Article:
Graduated Repayment Plan Review and Process

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Are you struggling to make the minimum monthly payments on your Federal student loans? Are you aware of all the repayment plan options available to you? Even if you don’t qualify for income-driven payment plans, there’s another plan that may help to make your payments more manageable: the Graduated Repayment Plan.

This plan and the Extended Repayment Plan aren’t based on your income, can be easier to qualify for, and both options lower your monthly payment. If you need a break from trying to make ends meet when it comes to your student loans, read on to find out how the Graduated Repayment Plan can help.

How Does the Graduated Repayment Plan Work?

If you’re familiar with the Extended Repayment Plan, it has a graduated payment option within it that works much the same as the Graduated Repayment Plan itself. Essentially, you pay your loan back on the same 10-year term as you would normally, but your payments initially start out lower, and then increase every two years.

You can also choose to pay your loans back under the Graduated Repayment Plan if you consolidate them (using a Direct Consolidation Loan). In this case, you have up to 30 years to pay back your loans. Curious to know what your repayment term might be under consolidation? Check here for a chart that details what terms you’re eligible for based on your total amount of Federal student loan debt.

According to studentaid.ed.gov, under the Graduated Repayment Plan, your monthly payment “will never be less than the amount of interest that accrues between payments,” and it also “won’t be more than three times greater than any other payment.”

That means your payments will be high enough that you won’t fall behind with interest accruing month after month. For example, if you were paying $10 per month, but $20 in interest was accruing between payments, that wouldn’t be good. The last part is assuring you this payment option will never exceed three times any other payment option available to you. The Graduated Repayment Plan might not offer you the lowest monthly payments, but it will be lower than what you’re paying under the standard 10-year plan.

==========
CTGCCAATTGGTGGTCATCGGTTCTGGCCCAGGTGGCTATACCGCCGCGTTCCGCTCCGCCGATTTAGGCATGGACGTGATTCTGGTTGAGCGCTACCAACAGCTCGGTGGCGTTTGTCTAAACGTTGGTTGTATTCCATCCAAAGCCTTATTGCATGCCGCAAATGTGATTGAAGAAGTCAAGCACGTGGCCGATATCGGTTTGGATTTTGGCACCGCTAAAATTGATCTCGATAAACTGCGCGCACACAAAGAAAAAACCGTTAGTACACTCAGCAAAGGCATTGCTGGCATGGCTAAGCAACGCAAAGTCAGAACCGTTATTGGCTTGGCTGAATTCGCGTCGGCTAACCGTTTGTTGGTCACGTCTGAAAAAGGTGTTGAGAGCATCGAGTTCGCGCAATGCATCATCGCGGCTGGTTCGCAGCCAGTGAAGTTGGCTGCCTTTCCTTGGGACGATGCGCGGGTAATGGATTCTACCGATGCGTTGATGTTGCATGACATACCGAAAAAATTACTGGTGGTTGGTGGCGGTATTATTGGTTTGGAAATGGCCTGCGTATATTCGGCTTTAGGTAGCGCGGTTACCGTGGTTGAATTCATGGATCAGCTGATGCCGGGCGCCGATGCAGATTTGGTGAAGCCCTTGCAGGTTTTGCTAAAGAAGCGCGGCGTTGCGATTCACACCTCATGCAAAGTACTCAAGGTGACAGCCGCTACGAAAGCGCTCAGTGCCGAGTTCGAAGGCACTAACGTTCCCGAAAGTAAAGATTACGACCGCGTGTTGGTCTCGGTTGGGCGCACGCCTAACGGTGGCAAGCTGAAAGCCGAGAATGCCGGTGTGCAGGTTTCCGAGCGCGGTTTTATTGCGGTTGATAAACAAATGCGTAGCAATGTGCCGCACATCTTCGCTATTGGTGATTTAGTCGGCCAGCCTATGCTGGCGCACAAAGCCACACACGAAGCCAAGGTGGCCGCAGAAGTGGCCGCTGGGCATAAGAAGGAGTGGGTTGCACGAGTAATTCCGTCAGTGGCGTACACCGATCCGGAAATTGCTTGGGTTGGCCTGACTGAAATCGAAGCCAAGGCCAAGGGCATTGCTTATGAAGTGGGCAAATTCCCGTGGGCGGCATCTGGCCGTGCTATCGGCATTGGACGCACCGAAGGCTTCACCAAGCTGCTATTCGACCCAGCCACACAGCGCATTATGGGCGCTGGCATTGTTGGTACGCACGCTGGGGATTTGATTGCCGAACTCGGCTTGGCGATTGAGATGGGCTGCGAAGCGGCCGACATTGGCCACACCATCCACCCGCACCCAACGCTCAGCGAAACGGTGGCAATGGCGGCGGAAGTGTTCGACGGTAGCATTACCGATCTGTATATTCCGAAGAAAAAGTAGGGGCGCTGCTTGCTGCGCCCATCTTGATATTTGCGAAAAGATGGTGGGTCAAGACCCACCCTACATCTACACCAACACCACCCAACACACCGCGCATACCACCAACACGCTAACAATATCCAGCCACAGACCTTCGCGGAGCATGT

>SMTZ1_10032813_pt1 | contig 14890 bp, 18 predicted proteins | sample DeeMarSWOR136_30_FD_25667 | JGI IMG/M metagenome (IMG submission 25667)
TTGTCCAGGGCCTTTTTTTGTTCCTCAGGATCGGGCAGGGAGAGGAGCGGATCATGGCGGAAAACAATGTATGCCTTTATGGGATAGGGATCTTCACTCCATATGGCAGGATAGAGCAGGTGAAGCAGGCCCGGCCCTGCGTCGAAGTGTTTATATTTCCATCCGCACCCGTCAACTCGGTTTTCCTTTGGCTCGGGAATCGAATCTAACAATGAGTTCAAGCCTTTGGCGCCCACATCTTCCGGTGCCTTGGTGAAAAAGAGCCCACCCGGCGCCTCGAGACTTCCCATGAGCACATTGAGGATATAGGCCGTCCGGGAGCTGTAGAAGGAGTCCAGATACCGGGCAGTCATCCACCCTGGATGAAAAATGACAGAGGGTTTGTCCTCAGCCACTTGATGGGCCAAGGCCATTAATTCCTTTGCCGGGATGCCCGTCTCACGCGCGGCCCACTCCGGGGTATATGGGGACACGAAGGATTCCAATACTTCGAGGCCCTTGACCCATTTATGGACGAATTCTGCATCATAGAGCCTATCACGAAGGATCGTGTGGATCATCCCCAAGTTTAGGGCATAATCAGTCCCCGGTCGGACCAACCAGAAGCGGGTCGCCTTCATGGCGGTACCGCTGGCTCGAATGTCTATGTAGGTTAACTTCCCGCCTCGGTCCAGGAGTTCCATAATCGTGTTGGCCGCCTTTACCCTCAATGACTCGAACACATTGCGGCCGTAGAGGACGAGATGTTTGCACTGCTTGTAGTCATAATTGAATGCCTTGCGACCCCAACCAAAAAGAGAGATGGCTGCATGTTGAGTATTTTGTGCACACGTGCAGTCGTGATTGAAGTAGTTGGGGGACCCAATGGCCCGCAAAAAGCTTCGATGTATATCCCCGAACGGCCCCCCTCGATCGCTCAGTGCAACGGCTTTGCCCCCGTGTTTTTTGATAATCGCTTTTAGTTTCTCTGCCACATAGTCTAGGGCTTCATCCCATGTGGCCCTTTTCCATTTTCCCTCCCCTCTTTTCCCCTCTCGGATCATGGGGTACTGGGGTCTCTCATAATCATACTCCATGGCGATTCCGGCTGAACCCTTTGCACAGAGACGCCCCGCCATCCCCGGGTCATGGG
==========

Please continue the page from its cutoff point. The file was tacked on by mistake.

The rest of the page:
Which Federal Student Loans Are Eligible?

Only Federal student loans are eligible for the Graduated Repayment Plan. If you have private loans, you’ll have to speak with your lender to see if any repayment assistance options are available to you. Each one offers different programs.

Studentaid.ed.gov provides the following list of loans that are eligible for the Graduated Repayment Plan:

  • Direct Subsidized and Unsubsidized Loans
  • Direct PLUS Loans
  • Direct Consolidation Loans
  • Subsidized and Unsubsidized Federal Stafford Loans
  • FFEL PLUS Loans
  • FFEL Consolidation Loans

There are no additional eligibility requirements you need to meet to make payments under the Graduated Repayment Plan.

How Can I Change My Repayment Plan?

If you’d like to change your repayment plan from the standard 10-year plan to the Graduated Repayment plan, call your student loan servicer and ask if they can make the change for you. You might be able to find the option to change your repayment plan online on your account as well.

Before changing, make sure to ask your loan servicer if you’re eligible for any other repayment plan options that provide a lower monthly payment. You can also check out the U.S. Department of Education’s Repayment Estimator to see what options are available for you.

How Does the Graduated Repayment Plan Compare?